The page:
Graphene breakthrough threatens silicon's chip glory
This time they mean it
For years graphene has proved a cruel temptress for the semiconductor avant garde. The material - a layer of carbon atoms grouped in the ever popular honeycomb lattice - promised major performance gains over silicon. The problem with the stuff, however, has been arranging it in a large enough layer to replicate the 8- to 12-inch circular wafers favored by the major chip makers.
Some researchers at Princeton University believe they've overcome this problem by routing around it altogether. Stephen Chou, a professor of electrical engineering at Princeton, and his big brained underlings decided to pop small crystals of graphene "only in the active areas of the chip."
We'll let the wise people at Princeton explain the ins and outs.
In their new method, the researchers make a special stamp consisting of an array of tiny flat-topped pillars, each one-tenth of a millimeter wide. They press the pillars against a block of graphite (pure carbon), cutting thin carbon sheets, which stick to the pillars. The stamp is then removed, peeling away a few atomic layers of graphene.
Finally, the stamp is aligned with and pressed against a larger wafer, leaving the patches of graphene precisely where transistors will be built. The technique is like printing, Chou said. By repeating the process and using variously shaped stamps (the researchers also made strips instead of round pillars), all the active areas for transistors are covered with single crystals of graphene.
One innovation that made the technique possible was to coat the stamp with a special material that sticks to carbon when it is cold and releases when it is warm, allowing the same stamp to pick up and release the graphene.
Excited by their new technique, Chou and friends then went ahead and built transistors right onto the printed graphene crystals. Apparently, this resulted in a 10x boost over silicon transistors in moving, er, "electronic holes," which is a subject about which we won't claim deep knowledge.
The researchers believe the technology could make its way very quickly into devices such as cell phones "that require high power output."
“What we have done is shown that this approach is possible; the next step is to scale it up,” Chou said.
There's a paper on the new technology, but it's locked behind this abstract. ®
Substances that conduct heat and insulate electricity well are rare. Beryllium Oxide is one, (and dangerous, used to insulate RF transistor collector/Substrate from heatsink to allow emitter to be earthed).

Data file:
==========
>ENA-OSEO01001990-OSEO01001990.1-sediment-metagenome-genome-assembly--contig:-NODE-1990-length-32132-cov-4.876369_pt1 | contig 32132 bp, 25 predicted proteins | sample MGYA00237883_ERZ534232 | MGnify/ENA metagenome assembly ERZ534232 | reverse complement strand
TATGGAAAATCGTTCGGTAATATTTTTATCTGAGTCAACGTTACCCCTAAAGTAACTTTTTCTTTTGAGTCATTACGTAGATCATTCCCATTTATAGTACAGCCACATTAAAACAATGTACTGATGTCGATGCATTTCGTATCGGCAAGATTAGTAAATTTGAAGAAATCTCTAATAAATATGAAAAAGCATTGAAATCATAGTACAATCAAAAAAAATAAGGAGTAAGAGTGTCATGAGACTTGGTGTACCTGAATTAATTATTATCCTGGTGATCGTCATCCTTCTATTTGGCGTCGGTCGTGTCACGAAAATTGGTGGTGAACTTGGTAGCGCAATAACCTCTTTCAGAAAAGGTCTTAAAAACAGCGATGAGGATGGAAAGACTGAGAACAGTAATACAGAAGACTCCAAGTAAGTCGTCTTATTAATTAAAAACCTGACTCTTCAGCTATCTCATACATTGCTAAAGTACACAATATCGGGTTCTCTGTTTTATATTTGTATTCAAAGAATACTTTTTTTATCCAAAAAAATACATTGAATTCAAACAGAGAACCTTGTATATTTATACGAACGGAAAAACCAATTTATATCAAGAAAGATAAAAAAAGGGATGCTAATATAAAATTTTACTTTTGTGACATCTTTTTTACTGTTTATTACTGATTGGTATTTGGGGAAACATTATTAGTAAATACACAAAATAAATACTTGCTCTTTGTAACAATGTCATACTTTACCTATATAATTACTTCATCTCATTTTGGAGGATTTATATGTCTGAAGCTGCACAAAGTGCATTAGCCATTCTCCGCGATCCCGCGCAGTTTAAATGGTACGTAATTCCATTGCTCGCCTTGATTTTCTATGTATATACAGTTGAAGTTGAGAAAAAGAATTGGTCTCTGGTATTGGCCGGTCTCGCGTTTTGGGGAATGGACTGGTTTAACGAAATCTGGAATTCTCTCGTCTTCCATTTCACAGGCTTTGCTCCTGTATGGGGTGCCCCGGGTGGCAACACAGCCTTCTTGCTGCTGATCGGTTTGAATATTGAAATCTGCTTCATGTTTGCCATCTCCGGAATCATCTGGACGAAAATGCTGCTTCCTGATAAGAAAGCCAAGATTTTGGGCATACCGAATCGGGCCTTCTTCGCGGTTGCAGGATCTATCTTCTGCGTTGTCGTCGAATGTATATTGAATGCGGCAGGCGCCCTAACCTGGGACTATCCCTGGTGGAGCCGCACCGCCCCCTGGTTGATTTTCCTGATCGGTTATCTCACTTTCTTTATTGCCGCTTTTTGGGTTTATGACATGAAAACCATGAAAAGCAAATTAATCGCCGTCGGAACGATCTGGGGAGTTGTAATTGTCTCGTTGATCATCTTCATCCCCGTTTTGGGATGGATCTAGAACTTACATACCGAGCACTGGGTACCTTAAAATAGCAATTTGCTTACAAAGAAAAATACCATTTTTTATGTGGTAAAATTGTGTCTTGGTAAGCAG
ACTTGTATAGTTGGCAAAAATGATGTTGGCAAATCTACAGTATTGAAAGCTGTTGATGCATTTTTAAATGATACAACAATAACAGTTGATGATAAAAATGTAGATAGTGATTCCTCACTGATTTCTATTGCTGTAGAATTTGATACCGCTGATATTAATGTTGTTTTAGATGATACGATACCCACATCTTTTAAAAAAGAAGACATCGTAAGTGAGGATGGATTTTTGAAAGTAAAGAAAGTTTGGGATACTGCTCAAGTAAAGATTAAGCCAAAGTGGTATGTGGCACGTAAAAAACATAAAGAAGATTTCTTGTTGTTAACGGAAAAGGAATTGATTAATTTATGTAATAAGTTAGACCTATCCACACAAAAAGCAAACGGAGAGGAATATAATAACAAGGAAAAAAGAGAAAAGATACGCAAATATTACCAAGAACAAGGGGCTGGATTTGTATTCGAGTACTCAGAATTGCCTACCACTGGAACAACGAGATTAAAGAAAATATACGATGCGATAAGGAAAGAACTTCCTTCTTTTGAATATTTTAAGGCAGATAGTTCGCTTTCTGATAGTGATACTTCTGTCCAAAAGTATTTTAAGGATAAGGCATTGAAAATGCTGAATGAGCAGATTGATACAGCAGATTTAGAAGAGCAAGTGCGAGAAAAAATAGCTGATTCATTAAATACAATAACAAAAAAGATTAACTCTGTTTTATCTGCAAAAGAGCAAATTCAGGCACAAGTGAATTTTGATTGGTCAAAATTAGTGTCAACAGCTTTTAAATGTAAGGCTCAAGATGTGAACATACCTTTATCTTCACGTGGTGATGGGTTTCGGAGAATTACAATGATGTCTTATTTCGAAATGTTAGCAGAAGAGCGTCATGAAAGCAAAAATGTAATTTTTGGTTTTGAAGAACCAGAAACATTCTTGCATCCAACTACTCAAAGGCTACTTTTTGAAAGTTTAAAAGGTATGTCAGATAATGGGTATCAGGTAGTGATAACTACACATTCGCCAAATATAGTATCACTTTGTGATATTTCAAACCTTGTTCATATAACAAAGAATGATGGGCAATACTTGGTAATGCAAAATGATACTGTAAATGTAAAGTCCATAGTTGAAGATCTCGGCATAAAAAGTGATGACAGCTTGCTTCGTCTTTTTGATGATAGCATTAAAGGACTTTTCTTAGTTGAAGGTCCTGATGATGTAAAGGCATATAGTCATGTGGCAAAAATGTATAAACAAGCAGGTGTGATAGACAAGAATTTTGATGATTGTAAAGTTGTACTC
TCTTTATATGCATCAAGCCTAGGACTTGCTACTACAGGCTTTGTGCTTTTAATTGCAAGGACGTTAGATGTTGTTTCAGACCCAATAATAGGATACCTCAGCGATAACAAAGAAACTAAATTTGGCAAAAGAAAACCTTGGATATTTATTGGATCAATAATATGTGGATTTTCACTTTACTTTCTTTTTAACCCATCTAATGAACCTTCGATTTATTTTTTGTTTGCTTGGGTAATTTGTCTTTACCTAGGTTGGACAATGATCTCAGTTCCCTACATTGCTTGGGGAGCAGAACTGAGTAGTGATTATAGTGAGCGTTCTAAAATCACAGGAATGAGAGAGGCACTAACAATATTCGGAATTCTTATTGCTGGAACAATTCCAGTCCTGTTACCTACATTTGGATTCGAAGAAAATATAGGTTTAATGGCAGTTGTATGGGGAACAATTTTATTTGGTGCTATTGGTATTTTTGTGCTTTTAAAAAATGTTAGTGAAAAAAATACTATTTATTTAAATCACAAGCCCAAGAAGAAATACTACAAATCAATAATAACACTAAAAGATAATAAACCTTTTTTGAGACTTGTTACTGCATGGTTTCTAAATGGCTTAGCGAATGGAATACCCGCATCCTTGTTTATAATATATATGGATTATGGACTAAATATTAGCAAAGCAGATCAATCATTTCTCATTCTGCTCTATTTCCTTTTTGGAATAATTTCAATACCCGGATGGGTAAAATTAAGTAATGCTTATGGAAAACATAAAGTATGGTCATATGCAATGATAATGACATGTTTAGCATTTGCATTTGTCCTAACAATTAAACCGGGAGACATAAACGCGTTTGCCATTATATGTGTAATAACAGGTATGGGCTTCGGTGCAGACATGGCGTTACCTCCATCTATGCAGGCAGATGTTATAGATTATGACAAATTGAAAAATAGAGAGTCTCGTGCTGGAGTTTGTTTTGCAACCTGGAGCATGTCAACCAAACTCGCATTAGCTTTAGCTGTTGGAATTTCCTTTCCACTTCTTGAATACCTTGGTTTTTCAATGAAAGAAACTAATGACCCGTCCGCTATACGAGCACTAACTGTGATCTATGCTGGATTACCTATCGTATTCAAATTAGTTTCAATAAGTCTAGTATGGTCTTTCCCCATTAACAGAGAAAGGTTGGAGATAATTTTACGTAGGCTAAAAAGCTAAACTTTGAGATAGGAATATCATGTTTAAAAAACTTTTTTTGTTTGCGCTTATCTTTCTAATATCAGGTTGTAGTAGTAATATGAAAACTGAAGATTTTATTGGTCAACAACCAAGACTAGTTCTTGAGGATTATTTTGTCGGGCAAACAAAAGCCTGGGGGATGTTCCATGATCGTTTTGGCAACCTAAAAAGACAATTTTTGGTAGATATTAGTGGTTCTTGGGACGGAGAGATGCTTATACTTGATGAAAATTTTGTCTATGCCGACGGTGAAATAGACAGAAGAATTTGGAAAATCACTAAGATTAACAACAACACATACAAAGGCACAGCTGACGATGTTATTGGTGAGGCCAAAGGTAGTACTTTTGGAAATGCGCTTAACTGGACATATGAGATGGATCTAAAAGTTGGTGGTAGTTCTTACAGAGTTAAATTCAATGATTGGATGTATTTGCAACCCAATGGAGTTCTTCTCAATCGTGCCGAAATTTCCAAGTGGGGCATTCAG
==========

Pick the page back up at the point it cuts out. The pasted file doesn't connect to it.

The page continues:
Diamond is also unusual in that it is an excellent heat conductor but also a good insulator. Hence the diamond allotrope of carbon is no use as a semiconductor. It's also difficult to grow diamond crystals the size fab labs are used to with silicon :-)
Graphene and nano-tube carbon structures can though make devices.
I always wondered when Carbon would be used for semi-conductors, as it is next in line in the periodic table after germanium and silicon, but I always assumed it would be the crystaline form, (as are semi-conductor germanium and silicon) i.e. diamond.
I guess graphite is a crystal, but only in two dimensions.
Cell phones and high power output ?
Somebody call Mothers Against Cell Phone Cancer ! They're gonna make our brains melt if we don't pay attention !
Last time I heard "Hole Flow"...
...had to be around '74, when the USAF was teaching me everything I didn't yet know about electronics.
Darned Heathkit never mentioned holes, but they clearly indicated current flow was opposite to electron flow; my, how much I learned back then :D and had forgotten since!
Im still a bit put off by a void (hole) being the carrier of current...my brain has successfully wrapped itself around the concept, but it still reeks of error!
"For years graphene has proved a cruel temptress for the semiconductor avant garde."
I vote this to be 2007's most pretentious opening gambit for an article. Well done!
At this rate Ashlee, you'll end up being quoted in Private Eye... (good/bad in equal measure)